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ARS Home » Plains Area » College Station, Texas » Southern Plains Agricultural Research Center » Food and Feed Safety Research » Research » Publications at this Location » Publication #147023


item Edrington, Thomas
item Schultz, Carrie
item Bischoff, Kenneth
item Callaway, Todd
item Looper, Michael
item Genovese, Kenneth - Ken
item Jung, Yong Soo
item McReynolds, Jackson
item Anderson, Robin
item Nisbet, David

Submitted to: Microbial Drug Resistance
Publication Type: Peer Reviewed Journal
Publication Acceptance Date: 11/18/2003
Publication Date: 5/3/2004
Citation: Edrington, T.S., Bischoff, K.M., Callaway, T.R., Looper, M.L., Genovese, K.J., Jung, Y., Anderson, R.C., Nisbet, D.J. 2004. Antimicrobial resistance and serotype prevalence of Salmonella isolated from dairy cattle in the southwestern United States. Microbial Drug Resistance. 10(1):51-56.

Interpretive Summary: Dairy cattle may contain the bacteria Salmonella that may cause human food related illness. There are many different types of Salmonella. Antibiotics (drugs) used to treat these bacteria may not always work because some of the bacteria are resistant to them. The purpose of the present study was to look at the different types of Salmonella in dairy cattle and examine if these types of Salmonella are killed by antibiotics used by veterinarians and physicians. We examined almost 400 Salmonella samples and found 22 different types. Some antibiotics are not effective against these bacteria, however the most common types of Salmonella were killed by all the antibiotics tested. The drugs that did not kill the Salmonella were the kind used by veterinarians, not the drugs used in humans that were able to kill the Salmonella.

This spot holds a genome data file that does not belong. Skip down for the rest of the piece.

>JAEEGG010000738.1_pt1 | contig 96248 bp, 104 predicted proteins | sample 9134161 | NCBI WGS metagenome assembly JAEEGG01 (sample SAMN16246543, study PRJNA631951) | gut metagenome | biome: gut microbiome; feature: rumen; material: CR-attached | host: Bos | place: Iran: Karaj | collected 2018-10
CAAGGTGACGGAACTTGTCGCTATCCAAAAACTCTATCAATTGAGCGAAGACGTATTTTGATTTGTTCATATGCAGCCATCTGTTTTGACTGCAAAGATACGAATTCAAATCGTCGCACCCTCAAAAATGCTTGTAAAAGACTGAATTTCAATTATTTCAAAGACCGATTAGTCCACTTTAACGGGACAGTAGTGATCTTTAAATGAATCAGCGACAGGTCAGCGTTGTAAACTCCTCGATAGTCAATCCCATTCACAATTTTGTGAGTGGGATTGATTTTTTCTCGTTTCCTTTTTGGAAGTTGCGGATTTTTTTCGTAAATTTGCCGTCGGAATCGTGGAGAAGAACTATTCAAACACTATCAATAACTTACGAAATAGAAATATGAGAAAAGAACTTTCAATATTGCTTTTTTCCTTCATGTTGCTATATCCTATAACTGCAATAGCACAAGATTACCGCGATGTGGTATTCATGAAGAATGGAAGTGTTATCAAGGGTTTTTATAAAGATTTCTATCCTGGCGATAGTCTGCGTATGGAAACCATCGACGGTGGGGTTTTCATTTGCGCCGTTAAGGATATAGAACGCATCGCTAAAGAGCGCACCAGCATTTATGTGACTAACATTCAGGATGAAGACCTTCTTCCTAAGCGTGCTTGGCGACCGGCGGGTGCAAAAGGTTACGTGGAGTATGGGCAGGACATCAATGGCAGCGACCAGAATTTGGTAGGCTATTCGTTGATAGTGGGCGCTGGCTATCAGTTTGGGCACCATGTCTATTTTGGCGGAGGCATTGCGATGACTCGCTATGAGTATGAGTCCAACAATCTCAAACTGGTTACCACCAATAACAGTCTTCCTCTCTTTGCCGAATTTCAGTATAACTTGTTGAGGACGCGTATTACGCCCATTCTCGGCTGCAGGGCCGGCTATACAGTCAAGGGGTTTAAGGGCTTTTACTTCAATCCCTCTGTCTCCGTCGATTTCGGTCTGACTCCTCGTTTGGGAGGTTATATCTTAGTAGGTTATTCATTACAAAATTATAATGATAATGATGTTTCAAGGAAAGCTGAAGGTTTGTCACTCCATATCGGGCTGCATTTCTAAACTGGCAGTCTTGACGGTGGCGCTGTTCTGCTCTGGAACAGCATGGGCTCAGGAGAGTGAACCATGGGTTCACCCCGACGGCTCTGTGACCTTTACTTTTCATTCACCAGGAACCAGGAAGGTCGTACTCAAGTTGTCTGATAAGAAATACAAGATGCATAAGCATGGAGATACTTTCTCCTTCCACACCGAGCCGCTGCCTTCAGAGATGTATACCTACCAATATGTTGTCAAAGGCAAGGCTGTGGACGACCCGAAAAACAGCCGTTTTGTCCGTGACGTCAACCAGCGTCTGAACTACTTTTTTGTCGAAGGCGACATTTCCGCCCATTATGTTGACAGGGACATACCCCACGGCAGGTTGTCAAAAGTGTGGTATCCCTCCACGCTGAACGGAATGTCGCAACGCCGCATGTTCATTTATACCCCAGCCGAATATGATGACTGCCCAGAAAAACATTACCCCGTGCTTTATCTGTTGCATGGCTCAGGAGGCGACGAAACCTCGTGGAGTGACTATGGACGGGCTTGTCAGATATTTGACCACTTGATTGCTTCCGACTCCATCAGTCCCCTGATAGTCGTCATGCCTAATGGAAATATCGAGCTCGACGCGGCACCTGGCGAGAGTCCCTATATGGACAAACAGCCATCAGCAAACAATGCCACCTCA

Technical Abstract: Mature dairy cattle were sampled over a two-year period (2001 - 2002) on six farms in New Mexico and Texas. Fecal samples were collected via rectal palpation, cultured for Salmonella, and one isolate from each positive sample serotyped. Three isolates of each serotype, with the exception of Salmonella Newport (n = 12), were examined for antimicrobial susceptibility using the broth micro-dilution technique. Twenty-two different serotypes were identified from a total of 393 Salmonella isolates. Montevideo was the predominant serotype (27%) followed by Mbandaka (15%), Senftenberg (11.4%), Newport (6.4%), Anatum (4.8%) and Give (4.8%). Salmonella Typhimurium and Dublin, two frequently reported serotypes, accounted for only 1% of the observed serotypes in this study. Sixty-four percent of the serotypes were susceptible to all of the antimicrobials, 14% were resistant to a single antibiotic, and 22% were multi-resistant (2 to 11 types of resistance). All isolates tested were susceptible to amikacin, apramycin, imipenem, ceftriaxone, nalidixic acid, and ciprofloxacin. The most frequent types of resistance were to sulfamethoxazole, tetracycline, streptomycin, kanamycin, chloramphenicol, and ampicillin (ranging from 8.9 to 22.4%). Serotypes demonstrating multiple resistance included Dublin and Give (resistant to 3 or more antibiotics), Typhimurium (resistant to 5 antibiotics) and Newport (4 and 2 isolates resistant to 6 and 9 antibiotics, respectively). Class 1 integrons were present in only three isolates, two Salmonella Dublin and one Salmonella Newport. The most prevalent resistance patterns observed in this study were for antimicrobial agents commonly used in cattle, while all Salmonella isolates were susceptible to ceftriaxone and ciprofloxacin, antibiotics used in human medicine.